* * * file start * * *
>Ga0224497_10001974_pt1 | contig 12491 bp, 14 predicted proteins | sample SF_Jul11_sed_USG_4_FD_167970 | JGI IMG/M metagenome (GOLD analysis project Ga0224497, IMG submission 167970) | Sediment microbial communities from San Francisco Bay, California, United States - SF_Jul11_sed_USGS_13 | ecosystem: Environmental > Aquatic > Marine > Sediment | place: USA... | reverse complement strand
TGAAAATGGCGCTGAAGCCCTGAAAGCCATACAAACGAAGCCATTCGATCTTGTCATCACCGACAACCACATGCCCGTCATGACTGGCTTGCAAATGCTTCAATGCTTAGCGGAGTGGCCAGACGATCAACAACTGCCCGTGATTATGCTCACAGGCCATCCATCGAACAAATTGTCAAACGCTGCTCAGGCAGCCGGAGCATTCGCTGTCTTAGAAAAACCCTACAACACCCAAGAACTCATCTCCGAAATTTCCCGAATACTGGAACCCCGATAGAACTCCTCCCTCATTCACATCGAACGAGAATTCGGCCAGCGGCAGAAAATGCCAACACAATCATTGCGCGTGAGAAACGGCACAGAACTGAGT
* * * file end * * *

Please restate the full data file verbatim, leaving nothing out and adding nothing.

>Ga0224497_10001974_pt1 | contig 12491 bp, 14 predicted proteins | sample SF_Jul11_sed_USG_4_FD_167970 | JGI IMG/M metagenome (GOLD analysis project Ga0224497, IMG submission 167970) | Sediment microbial communities from San Francisco Bay, California, United States - SF_Jul11_sed_USGS_13 | ecosystem: Environmental > Aquatic > Marine > Sediment | place: USA... | reverse complement strand
TGAAAATGGCGCTGAAGCCCTGAAAGCCATACAAACGAAGCCATTCGATCTTGTCATCACCGACAACCACATGCCCGTCATGACTGGCTTGCAAATGCTTCAATGCTTAGCGGAGTGGCCAGACGATCAACAACTGCCCGTGATTATGCTCACAGGCCATCCATCGAACAAATTGTCAAACGCTGCTCAGGCAGCCGGAGCATTCGCTGTCTTAGAAAAACCCTACAACACCCAAGAACTCATCTCCGAAATTTCCCGAATACTGGAACCCCGATAGAACTCCTCCCTCATTCACATCGAACGAGAATTCGGCCAGCGGCAGAAAATGCCAACACAATCATTGCGCGTGAGAAACGGCACAGAACTGAGT